So, the first half comes and goes and I am getting tense. At half time people were very “nice” to me, commiserating as though I had lost a pet. Champagne was flowing around the table, some guests went to the toilet to “powder their nose” and I sat there non-communicative, wishing I could find somewhere dark to be alone.

Second half kicked off. Smudger scores. I jump up shouting; they look at me as though I have escaped from a Psychiatric Unit, BUT and here is the start of the change – they got caught up in my passion. Rupert asked me to turn the TV so he could see it. Questions were asked “Who is the tall bloke who keeps raising his arm?”, Why don’t they shoot more? ( 😉 )”, “Why , when Arsenal play in red & white are they playing in yellow and blue?” Needless to say, I was incapable of speech.

The Mickey T moment. Never ever to be forgotten. It replays in my mind in slow motion (as I am sure it does for you). The whole table went mental. Jumping in the air, hugging, back-slapping and shouting. My main recollection was thinking “Where is my coat, I have to get to Highbury…”. but Rupert and his friends were high on the game. They had really enjoyed watching a half of football. They connected! If Big Raddy  – a less thuggish man you could never meet – was a football fanatic, it couldn’t be just razorblade toting thugs that went to Highbury.

I am ashamed to say that I “liberated” a couple of bottles of bubbly, grabbed the wife, and scedaddled as fast as I could to N5. I was dropped off outside the Gunners Pub carrying the champagne which lasted about 4 minutes.  The Fever Pitch film got it right, there was an enormous street party, a feeling of camaraderie never repeated. The noise was deafening and I stood on the Marble steps until around 3 a.m. Even at that time the Holloway Road was awash with jubilant Gooners , sharing laughter and booze. Fantastic.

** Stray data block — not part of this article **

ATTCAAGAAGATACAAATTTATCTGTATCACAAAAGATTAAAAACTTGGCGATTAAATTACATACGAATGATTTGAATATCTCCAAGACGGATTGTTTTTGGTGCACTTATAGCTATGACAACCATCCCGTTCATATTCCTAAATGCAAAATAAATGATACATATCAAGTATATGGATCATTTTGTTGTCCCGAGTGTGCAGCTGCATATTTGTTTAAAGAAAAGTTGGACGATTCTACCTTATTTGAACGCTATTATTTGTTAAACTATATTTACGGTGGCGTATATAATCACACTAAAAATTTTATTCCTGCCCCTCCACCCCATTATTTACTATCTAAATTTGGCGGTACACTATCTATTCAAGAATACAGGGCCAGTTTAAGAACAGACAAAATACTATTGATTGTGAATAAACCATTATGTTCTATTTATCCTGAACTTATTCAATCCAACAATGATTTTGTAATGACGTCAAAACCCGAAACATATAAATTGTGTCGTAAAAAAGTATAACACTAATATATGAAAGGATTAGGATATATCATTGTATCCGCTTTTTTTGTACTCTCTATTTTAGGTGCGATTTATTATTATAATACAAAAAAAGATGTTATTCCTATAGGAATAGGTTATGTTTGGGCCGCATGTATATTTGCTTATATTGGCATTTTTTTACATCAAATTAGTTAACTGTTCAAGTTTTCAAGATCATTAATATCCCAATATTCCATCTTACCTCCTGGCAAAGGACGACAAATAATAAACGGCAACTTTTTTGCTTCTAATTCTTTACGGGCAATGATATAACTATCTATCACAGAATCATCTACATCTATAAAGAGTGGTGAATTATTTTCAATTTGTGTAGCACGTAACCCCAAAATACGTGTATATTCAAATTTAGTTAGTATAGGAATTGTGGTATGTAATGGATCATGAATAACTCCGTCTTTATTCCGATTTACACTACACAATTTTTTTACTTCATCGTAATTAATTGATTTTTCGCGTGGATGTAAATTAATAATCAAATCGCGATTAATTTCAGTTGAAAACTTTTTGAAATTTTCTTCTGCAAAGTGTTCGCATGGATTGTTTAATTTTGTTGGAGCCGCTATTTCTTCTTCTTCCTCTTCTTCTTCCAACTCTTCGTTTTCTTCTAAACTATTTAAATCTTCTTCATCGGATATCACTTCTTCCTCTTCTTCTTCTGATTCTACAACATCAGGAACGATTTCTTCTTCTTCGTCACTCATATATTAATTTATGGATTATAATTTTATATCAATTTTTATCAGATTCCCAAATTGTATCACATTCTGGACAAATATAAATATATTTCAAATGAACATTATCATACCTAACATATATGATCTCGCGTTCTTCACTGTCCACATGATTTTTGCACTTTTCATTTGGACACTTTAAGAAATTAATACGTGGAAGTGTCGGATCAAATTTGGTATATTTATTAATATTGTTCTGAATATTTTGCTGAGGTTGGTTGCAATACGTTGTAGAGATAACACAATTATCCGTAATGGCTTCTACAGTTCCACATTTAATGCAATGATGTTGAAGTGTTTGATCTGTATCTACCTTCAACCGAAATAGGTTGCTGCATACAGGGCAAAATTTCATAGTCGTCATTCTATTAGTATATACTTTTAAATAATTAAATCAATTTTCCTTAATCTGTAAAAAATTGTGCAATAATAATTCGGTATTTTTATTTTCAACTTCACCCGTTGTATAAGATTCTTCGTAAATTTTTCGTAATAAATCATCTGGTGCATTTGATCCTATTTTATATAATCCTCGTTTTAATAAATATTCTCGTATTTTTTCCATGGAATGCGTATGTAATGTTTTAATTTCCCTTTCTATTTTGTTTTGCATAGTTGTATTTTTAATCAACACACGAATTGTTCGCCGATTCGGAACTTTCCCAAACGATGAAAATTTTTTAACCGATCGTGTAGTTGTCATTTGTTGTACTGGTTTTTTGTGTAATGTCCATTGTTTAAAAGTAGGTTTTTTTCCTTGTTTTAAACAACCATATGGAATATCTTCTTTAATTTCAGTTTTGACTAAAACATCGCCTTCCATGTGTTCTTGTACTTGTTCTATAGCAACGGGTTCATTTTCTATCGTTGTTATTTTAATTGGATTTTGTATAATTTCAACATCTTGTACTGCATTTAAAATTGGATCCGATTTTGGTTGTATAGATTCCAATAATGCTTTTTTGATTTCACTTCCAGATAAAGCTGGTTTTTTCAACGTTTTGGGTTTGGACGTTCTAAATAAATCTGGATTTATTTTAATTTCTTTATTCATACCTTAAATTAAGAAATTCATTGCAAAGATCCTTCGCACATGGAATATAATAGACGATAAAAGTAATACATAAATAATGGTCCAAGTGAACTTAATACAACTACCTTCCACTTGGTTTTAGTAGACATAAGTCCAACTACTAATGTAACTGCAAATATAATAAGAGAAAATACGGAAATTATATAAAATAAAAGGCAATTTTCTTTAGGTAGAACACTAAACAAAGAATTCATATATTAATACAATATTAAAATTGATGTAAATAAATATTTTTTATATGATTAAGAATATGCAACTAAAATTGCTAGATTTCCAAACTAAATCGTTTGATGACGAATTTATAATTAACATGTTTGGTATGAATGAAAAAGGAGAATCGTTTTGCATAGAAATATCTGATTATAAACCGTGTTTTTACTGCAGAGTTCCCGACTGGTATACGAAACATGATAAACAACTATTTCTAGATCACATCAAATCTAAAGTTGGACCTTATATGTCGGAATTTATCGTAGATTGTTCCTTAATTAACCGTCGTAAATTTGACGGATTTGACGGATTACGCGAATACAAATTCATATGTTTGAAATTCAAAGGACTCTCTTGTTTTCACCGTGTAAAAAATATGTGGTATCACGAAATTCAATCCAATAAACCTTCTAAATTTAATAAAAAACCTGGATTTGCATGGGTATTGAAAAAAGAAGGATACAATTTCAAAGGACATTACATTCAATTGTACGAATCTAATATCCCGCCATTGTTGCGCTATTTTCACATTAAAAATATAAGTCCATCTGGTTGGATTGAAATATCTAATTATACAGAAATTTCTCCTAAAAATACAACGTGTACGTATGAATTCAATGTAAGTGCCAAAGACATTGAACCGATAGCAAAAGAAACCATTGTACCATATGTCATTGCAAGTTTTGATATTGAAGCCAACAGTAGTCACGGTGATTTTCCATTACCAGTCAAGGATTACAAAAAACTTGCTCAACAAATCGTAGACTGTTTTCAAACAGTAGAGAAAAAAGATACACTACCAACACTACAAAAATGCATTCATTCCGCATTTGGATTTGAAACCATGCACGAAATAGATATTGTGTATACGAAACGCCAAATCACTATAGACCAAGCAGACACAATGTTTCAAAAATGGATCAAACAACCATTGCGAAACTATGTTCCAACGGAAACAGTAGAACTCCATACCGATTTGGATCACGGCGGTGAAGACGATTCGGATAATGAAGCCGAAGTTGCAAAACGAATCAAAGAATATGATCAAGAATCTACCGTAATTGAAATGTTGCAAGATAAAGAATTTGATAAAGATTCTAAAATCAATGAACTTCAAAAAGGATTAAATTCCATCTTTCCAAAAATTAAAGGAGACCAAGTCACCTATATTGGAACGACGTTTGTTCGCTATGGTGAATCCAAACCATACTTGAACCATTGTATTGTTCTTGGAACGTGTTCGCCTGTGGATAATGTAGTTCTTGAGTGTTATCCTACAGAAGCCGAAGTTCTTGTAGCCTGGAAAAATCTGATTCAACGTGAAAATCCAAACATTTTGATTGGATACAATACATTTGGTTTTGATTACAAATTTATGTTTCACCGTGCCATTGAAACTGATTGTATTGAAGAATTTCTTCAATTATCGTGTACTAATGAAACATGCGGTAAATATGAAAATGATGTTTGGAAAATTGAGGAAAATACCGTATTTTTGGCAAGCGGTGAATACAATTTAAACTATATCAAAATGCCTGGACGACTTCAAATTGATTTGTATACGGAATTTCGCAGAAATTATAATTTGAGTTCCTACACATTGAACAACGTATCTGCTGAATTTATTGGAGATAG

I met Rupert and a number of the fellow guests over the following seasons. All had bought season tickets at Highbury and were as knowledgeable and connected to the Arsenal as any Gooner. Football had become the Cocaine of the Masses!

This is what the Guardian write of the game and the social effect….

“Many cite the match as a pivotal turning point in English football. Writing in The Guardian, Jason Cowley notes how instead of rioting, as had occurred at Heysel with fatal consequences, Liverpool fans stayed on after the game and applauded Arsenal “as if they understood that we were at the start of something new; that there would be no returning to the ways of old”. Cowley describes the match as “the night football was reborn” and that the event “repaired the reputation of football”.

The match is not only seen as the starting point of a renaissance in English football, but also the moment where people started to see the untapped commercial potential of live football on television.”

“Good Old Arsenal We are proud to say that name”

Big Raddy’s story.


One Cockerel does not a summer make

April 30, 2017